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Broken
Remove barriers to the integration of care before April 2018

So we will review the operation of the internal market and, in time for the start of the 2018 financial year, we will make non-legislative changes to remove barriers to the integration of care.

Our Verdict

The “integration of care” mentioned in this policy is a new model of healthcare delivery which seeks to meet increasing demands and changing needs by better coordinating existing care provision into a more coherent system.

NHS England tells us:

“In an integrated care system, NHS organisations, in partnership with local councils and others, take collective responsibility for managing resources, delivering NHS standards, and improving the health of the population they serve”.

The manifesto promises “non-legislative changes” before April 2018. Non-legislative changes do not require a change in the law. In this case, they could be any new arrangements and agreements within or between government, the NHS and other healthcare bodies.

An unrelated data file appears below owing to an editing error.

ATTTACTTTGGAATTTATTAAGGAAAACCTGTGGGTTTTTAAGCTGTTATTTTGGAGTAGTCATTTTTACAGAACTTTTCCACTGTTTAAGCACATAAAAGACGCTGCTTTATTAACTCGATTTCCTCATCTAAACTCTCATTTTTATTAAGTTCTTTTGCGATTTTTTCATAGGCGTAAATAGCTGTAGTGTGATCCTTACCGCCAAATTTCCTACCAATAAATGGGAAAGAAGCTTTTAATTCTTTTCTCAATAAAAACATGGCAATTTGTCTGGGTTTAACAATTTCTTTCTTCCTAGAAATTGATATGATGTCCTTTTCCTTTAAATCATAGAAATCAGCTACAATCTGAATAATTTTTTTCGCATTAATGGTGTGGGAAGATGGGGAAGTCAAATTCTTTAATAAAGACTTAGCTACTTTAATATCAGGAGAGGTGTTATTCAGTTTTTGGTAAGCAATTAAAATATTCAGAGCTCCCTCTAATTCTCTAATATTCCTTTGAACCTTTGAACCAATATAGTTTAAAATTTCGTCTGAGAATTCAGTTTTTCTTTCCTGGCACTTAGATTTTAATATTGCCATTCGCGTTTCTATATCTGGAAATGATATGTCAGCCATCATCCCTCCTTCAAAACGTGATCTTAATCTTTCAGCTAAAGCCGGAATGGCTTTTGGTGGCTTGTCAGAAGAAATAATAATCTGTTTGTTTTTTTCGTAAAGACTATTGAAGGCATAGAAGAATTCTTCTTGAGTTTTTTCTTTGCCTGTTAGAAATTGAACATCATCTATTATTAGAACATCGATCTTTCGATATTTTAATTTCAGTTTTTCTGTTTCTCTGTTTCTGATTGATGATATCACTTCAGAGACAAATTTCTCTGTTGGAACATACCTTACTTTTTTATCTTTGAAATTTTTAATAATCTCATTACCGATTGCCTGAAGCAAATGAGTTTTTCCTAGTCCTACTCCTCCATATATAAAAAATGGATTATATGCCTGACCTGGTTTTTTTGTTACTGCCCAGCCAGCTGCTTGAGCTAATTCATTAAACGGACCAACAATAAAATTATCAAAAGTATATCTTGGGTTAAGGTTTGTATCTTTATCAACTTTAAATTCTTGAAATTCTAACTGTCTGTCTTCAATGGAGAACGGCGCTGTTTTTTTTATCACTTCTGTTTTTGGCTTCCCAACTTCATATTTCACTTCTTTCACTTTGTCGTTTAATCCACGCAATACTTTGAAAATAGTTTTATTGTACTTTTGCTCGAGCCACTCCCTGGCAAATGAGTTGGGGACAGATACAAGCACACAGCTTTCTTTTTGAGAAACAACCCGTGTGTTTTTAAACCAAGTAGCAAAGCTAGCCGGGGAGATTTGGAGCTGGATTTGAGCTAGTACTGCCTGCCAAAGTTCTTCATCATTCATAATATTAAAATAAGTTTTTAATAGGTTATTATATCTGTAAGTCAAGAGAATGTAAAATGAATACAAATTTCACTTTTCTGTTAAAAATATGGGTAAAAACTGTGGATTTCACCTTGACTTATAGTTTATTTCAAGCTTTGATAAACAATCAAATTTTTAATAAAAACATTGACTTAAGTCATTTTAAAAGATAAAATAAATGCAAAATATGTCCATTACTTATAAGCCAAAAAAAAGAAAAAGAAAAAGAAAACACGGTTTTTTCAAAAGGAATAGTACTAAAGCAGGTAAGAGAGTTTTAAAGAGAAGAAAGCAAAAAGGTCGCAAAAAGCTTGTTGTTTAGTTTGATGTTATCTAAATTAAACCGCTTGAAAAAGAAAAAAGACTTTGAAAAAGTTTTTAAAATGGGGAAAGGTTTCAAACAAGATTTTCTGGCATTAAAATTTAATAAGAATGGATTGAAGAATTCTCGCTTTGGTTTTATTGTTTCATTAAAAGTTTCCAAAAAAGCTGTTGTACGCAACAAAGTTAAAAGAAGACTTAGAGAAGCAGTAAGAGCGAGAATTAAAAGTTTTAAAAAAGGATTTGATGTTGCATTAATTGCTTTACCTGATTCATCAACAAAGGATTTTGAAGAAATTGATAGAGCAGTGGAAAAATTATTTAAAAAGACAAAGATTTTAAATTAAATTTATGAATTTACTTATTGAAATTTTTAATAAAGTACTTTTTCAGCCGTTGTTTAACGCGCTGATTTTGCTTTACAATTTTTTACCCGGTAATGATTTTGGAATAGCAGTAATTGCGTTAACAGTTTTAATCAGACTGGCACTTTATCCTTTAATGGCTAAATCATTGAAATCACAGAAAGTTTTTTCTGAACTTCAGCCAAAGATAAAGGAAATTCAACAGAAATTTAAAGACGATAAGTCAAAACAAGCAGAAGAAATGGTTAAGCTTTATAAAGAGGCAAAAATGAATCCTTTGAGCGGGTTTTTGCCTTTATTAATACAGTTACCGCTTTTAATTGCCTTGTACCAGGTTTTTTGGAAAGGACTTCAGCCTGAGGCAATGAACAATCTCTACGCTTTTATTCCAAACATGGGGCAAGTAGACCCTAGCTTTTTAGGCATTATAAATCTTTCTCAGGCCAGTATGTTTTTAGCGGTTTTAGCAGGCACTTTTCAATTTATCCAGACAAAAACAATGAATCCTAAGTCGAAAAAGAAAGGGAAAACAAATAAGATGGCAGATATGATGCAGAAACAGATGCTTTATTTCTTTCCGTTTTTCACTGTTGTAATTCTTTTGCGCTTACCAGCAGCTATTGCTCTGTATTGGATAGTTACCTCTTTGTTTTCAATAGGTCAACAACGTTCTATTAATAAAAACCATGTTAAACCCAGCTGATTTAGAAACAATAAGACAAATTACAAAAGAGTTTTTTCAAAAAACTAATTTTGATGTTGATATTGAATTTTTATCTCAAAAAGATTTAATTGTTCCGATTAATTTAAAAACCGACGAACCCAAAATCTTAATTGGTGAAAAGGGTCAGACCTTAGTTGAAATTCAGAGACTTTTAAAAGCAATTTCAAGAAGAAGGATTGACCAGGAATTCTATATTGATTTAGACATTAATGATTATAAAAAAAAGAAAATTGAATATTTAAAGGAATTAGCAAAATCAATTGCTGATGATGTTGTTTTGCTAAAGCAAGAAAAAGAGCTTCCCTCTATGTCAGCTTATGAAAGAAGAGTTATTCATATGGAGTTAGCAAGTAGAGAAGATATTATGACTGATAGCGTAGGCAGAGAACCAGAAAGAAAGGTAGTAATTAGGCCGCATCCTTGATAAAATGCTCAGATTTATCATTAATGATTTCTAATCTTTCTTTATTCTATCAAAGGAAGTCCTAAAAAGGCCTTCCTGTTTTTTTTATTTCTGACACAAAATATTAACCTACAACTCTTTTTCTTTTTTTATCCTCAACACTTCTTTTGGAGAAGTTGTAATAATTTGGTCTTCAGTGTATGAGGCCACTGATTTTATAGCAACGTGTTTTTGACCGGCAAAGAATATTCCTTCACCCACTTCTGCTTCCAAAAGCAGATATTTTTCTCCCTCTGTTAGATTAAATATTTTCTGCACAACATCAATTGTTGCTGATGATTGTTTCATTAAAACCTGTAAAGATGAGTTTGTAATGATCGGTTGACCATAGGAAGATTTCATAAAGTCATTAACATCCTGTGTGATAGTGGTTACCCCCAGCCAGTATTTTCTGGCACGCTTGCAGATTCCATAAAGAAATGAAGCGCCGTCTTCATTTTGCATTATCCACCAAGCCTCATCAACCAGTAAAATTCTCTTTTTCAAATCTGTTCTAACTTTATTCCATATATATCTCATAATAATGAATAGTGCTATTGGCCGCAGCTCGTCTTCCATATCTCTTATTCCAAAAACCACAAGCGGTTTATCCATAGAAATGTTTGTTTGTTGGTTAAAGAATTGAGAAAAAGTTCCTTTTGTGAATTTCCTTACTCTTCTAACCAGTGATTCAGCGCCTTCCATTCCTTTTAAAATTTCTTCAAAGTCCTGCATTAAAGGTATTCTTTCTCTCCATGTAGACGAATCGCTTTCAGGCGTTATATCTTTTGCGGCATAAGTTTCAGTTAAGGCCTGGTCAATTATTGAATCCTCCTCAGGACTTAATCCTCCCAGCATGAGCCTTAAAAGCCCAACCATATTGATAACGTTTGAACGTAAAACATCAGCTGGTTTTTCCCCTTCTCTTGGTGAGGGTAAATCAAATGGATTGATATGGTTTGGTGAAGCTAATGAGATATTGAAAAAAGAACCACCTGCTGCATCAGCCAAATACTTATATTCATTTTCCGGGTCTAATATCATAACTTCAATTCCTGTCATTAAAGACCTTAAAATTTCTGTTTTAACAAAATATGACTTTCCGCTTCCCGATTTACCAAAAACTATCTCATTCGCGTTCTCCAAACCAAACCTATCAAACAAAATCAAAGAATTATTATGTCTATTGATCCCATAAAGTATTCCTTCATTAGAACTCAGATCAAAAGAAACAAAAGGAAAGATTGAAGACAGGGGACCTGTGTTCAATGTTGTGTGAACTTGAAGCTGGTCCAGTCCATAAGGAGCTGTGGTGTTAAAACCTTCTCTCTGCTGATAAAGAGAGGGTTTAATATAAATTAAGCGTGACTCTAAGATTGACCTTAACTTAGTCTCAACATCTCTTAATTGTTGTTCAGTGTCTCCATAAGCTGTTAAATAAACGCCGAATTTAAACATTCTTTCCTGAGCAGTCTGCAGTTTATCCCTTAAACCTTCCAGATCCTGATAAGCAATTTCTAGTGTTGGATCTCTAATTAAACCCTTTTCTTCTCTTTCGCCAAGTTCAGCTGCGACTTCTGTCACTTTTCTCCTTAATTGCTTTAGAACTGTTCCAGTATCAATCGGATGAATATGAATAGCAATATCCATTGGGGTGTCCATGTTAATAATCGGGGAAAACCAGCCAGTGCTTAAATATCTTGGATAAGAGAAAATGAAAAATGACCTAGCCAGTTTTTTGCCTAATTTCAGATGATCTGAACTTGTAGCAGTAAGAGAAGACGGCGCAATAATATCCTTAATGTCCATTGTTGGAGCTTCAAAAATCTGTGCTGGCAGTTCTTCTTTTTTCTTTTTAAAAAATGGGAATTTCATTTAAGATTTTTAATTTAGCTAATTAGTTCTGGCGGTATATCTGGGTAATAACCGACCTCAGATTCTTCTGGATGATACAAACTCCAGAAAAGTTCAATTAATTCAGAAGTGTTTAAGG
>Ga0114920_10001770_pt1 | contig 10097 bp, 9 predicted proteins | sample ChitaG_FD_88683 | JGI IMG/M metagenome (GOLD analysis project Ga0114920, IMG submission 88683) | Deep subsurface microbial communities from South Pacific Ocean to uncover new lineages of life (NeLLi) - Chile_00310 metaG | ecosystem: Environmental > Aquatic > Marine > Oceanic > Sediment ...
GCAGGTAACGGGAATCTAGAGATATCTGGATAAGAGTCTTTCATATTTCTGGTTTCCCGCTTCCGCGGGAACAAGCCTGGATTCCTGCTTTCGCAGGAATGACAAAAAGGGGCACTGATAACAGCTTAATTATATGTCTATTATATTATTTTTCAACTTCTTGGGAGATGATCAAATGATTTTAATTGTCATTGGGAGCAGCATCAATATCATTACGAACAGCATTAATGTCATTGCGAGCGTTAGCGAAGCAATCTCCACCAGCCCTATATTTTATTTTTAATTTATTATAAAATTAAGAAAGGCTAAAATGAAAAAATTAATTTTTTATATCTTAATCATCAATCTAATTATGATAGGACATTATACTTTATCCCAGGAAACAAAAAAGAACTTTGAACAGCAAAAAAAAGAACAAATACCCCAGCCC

In June 2018, the Health and Social Care Committee published a report on integrated care highlighting key action items, including the need to address legal barriers and fragmentation that arose out the Health and Social Care Act 2012, to facilitate greater integration of care. The government responded in August 2018, promising to “develop a national transformation strategy backed by secure long-term funding”.

Following that promise, the clearest evidence of action related to this policy pledge has been the publication, in January 2019, of the NHS Long Term Plan, a comprehensive strategy addressing the future of the NHS. A significant element of the Long Term Plan is the roll-out of Integrated Care Systems (ICSs), with the aim of “[bringing] together local organisations to redesign care and improve population health”.

The Long Term Plan represents a clear attempt to “remove barriers to the integration of care”, but the government’s own deadline for fulfilling this pledge was April 2018 and the Long Term Plan was published nine months after that. Whilst acknowledging progress towards the substantive goal of integrated care, missing their own deadline means we have to mark this as ‘broken’.

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